Black-Owned Boutique Pivots in Creative Ways During COVID-19 Pandemic

Meet Virginia Sharp, co-owner of Daemarii’s Unique Boutique, a women's clothing, jewelry, and accessories store in Macon, Georgia. After working as a nurse for 30 years, Virginia opened Daemarii’s Unique Boutique in 2014 as a place for people to come in, build personal connections, and leave feeling good about themselves.

When the pandemic began, business for Daemarii’s Unique Boutique started to slowly dwindle and then was hit hard when the store was forced to close due to the mandated shutdown. When this happened, Virginia responded to the needs of her community and pivoted her business to survive.

“When I closed down, I went to making masks in large quantities. I was doing it every day. I was sewing them myself and sending them to hospitals, anyone that needed a mask,” Virginia says.

She also created a new way to sell merchandise and stay engaged with her customers by hosting weekly themed fashion shows advertising her merchandise via Facebook Live from her living room. Every Friday night the boutique’s virtual shows gained exposure from new and old clientele. Her Facebook Live events featured themes such as “the coffee shop,” in which Virginia sold clothing items that were black, white, and tan, or “dinner party,” with jewelry set up alongside wine, cheese, and a fully set dinner table of silverware, plates, etc.

These Friday night live events have taken Virginia's business to another level, and even grabbed the attention of network television daytime shows such as the Kelly Clarkson Show and Dr. Oz. 

“It has really made me be more socially involved with everything that's available to us. I've utilized it to the max. Even after I was able to open my store back, I decided to continue my live shows on Friday night because that's what saved my business,” says Virginia.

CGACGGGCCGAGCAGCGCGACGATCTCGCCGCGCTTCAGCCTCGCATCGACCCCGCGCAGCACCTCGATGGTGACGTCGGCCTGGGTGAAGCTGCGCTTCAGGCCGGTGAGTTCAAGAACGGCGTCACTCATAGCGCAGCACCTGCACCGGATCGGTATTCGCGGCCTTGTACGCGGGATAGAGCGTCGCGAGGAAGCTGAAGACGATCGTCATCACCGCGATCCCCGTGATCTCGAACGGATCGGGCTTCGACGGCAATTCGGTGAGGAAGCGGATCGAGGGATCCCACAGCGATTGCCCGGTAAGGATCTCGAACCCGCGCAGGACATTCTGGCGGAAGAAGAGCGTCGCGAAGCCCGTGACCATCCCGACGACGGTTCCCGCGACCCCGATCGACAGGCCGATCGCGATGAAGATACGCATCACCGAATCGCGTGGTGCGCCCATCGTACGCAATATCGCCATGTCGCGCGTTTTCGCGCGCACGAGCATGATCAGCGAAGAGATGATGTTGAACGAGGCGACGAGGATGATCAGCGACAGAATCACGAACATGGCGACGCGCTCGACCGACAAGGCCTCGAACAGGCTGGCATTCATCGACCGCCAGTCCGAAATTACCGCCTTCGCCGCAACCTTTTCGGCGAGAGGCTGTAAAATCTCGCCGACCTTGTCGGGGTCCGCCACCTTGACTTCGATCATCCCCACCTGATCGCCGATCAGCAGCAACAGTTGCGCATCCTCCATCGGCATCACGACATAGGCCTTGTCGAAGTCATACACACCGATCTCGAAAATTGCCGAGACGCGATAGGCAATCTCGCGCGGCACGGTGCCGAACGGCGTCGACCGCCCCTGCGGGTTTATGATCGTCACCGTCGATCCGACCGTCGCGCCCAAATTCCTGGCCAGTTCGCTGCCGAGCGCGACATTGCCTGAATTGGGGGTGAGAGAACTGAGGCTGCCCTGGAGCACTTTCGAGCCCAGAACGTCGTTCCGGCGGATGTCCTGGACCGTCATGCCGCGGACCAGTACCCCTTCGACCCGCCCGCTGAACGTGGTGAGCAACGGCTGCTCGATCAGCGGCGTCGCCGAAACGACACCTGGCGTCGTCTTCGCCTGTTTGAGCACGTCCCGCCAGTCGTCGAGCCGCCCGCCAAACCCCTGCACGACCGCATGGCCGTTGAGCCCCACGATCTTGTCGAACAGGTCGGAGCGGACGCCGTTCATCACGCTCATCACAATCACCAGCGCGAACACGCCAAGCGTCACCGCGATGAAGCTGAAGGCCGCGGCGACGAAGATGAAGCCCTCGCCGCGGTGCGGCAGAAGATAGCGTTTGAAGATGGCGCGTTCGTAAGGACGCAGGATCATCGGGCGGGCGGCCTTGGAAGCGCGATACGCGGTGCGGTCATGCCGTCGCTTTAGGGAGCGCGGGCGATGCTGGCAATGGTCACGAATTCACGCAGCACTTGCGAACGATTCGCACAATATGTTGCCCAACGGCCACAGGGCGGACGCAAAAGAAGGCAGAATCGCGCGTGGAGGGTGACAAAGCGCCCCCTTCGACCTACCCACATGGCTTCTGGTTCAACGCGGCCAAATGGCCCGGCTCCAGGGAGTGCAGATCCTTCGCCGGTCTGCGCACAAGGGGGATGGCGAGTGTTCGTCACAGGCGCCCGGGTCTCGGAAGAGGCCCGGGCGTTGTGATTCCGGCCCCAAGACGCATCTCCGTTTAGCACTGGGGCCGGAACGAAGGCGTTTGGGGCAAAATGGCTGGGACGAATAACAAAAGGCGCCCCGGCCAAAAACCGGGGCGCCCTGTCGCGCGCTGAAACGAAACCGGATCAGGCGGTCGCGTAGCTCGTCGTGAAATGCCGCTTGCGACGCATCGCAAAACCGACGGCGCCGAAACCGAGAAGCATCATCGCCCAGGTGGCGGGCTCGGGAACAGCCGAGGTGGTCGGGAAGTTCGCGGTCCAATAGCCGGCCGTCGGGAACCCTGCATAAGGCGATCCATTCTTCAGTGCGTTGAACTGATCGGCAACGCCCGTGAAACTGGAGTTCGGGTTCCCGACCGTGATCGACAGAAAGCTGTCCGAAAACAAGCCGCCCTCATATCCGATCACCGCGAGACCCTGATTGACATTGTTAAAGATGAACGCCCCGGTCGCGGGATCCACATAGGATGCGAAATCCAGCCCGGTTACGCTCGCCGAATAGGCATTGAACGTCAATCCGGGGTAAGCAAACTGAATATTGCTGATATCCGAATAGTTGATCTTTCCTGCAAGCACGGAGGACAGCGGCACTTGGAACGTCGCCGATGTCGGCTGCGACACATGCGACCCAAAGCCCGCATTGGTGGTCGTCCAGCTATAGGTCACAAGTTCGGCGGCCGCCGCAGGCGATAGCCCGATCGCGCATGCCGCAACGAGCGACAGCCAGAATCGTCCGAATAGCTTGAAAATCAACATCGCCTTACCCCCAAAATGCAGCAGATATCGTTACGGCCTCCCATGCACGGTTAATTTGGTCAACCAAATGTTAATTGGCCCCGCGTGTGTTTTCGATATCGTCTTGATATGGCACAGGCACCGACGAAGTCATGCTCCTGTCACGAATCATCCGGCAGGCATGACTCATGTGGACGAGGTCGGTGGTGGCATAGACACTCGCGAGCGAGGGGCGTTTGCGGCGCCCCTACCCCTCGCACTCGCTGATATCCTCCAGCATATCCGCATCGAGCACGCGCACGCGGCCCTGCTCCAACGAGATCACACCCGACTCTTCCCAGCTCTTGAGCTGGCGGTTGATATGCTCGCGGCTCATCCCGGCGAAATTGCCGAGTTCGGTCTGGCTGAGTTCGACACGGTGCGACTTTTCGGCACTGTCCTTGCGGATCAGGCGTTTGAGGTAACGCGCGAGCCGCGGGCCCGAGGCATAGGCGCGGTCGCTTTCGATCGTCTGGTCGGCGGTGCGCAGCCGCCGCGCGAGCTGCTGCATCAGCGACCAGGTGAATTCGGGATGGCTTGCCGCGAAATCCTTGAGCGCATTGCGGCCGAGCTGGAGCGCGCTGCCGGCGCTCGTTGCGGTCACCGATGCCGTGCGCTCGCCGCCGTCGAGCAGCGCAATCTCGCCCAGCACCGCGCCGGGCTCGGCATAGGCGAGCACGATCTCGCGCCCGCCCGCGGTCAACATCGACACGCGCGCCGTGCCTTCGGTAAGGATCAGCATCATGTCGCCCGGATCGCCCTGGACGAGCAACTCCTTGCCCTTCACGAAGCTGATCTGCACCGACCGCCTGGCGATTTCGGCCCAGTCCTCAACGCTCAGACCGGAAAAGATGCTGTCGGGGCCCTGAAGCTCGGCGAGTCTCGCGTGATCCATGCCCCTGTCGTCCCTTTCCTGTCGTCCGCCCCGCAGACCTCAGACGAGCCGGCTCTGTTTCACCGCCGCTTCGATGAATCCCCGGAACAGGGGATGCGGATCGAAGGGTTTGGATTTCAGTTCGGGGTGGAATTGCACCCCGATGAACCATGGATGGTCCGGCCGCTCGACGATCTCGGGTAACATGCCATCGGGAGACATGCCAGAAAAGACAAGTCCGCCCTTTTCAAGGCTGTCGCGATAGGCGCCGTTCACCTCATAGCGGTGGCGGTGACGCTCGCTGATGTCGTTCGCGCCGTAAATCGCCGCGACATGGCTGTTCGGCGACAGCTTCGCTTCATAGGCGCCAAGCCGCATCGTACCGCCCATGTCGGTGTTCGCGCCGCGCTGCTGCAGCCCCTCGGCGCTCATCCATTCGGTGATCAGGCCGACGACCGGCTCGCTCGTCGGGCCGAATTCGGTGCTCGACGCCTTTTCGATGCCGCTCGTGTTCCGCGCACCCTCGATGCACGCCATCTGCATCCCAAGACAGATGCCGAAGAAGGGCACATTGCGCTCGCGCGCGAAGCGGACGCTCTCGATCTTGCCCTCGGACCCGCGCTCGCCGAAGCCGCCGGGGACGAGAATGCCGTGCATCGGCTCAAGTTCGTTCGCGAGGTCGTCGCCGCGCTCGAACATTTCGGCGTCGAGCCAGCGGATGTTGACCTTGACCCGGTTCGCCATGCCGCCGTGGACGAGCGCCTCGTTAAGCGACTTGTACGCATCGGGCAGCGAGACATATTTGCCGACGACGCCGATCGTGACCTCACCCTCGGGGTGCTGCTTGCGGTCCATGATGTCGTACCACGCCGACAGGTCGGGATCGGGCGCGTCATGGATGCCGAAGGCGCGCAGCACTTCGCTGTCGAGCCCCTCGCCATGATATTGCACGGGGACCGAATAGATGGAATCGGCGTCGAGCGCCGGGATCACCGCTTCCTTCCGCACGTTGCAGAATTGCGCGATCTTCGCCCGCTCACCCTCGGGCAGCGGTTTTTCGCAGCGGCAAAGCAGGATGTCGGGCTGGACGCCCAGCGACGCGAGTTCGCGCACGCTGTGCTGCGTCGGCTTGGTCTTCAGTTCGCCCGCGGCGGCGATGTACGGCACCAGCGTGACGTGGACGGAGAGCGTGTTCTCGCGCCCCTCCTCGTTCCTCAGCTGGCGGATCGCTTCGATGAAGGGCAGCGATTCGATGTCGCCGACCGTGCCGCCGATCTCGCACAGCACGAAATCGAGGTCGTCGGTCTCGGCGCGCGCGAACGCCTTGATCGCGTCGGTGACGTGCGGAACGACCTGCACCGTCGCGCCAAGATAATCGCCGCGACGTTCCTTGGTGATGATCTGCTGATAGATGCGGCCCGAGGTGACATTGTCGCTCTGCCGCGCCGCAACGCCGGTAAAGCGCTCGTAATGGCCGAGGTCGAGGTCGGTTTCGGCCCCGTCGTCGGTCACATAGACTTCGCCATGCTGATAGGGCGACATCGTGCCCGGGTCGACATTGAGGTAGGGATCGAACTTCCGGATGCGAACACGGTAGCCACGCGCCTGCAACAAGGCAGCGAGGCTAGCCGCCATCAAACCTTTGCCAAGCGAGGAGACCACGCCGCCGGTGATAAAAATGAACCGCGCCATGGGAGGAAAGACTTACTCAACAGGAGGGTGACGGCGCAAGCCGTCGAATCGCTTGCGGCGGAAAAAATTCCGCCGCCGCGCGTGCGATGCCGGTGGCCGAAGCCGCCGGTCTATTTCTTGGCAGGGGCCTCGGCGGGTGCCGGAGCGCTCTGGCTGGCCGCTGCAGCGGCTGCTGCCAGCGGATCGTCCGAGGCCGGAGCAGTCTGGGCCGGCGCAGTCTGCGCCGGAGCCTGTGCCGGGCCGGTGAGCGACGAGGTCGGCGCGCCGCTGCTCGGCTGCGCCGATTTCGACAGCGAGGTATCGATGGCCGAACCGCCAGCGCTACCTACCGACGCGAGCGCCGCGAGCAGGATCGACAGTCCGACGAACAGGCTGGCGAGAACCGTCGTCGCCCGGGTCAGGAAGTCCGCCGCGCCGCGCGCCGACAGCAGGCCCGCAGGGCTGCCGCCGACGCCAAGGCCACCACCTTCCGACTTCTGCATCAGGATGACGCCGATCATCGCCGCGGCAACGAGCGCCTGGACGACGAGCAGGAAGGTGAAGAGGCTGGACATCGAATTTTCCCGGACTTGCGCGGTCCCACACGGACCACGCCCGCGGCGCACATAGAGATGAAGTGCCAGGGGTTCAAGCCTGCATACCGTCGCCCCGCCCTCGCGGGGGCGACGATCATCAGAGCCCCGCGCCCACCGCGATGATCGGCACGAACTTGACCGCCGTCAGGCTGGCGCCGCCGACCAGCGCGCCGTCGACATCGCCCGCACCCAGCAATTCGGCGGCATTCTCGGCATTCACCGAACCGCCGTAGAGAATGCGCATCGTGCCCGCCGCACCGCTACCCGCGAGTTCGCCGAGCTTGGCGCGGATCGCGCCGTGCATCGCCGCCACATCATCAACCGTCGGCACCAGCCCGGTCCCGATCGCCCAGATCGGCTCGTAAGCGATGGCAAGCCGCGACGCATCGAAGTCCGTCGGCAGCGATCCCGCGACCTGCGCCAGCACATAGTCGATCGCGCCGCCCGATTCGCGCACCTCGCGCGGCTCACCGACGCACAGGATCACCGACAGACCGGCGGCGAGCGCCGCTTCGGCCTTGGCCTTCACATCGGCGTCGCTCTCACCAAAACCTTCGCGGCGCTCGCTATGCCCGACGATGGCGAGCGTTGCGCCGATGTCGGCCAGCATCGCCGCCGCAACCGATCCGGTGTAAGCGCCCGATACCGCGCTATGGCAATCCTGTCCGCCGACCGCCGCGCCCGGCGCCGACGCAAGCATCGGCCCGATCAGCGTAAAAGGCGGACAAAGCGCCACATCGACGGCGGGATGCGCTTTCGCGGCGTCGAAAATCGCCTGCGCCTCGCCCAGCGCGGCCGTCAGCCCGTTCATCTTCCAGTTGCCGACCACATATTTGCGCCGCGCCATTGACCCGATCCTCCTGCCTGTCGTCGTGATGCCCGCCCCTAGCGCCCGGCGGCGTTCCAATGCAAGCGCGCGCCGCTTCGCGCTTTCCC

Another lifeline for Daemarii’s Unique Boutique was a grant Virginia received through the Coalition to Back Black Businesses (CBBB)—an initiative established in partnership with American Express, the U.S. Chamber Foundation, and the nation’s leading Black chambers to provide immediate financial aid and long-term support for small Black-owned businesses. The Coalition distributed $5,000 grants to 600 Black small business owners across the country and continues to offer resources to help these business owners.

“The Coalition’s funding really helped me do some amazing things,” says Virginia. “I was able to get back into my store. I used it for paying bills, vendors, and buying new merchandise.”

Despite the growing availability of vaccines, most small business owners still do not anticipate the economy returning to normal any time soon. A recent survey shows 59 percent of small businesses expect it will take six months to a year to return to normal. And fears over the future are higher among minority-owned small businesses, with 86 percent feeling concerned about the impact of the pandemic on their business compared to 72 percent among non-minority-owned small businesses.

Despite the extreme hardship so many businesses are facing, Virginia has hope for the future and encourages other Black-owned businesses to continue pushing through these challenging times.

“I believe that at some point, all of this is going to level out and people will be able to get back to what they're doing, and we’ll be able to move forward. Small businesses are so vital to the community. I'm very hopeful when I say I think we're going to be okay. If Black-owned small businesses can just hold on, I strongly believe we're going to bounce back.”

The Coalition to Back Black Businesses is proud to support business owners like Virginia and others all across the country as they recover from the pandemic and chart a path forward. Learn more about CBBB at webackblackbusinesses.com.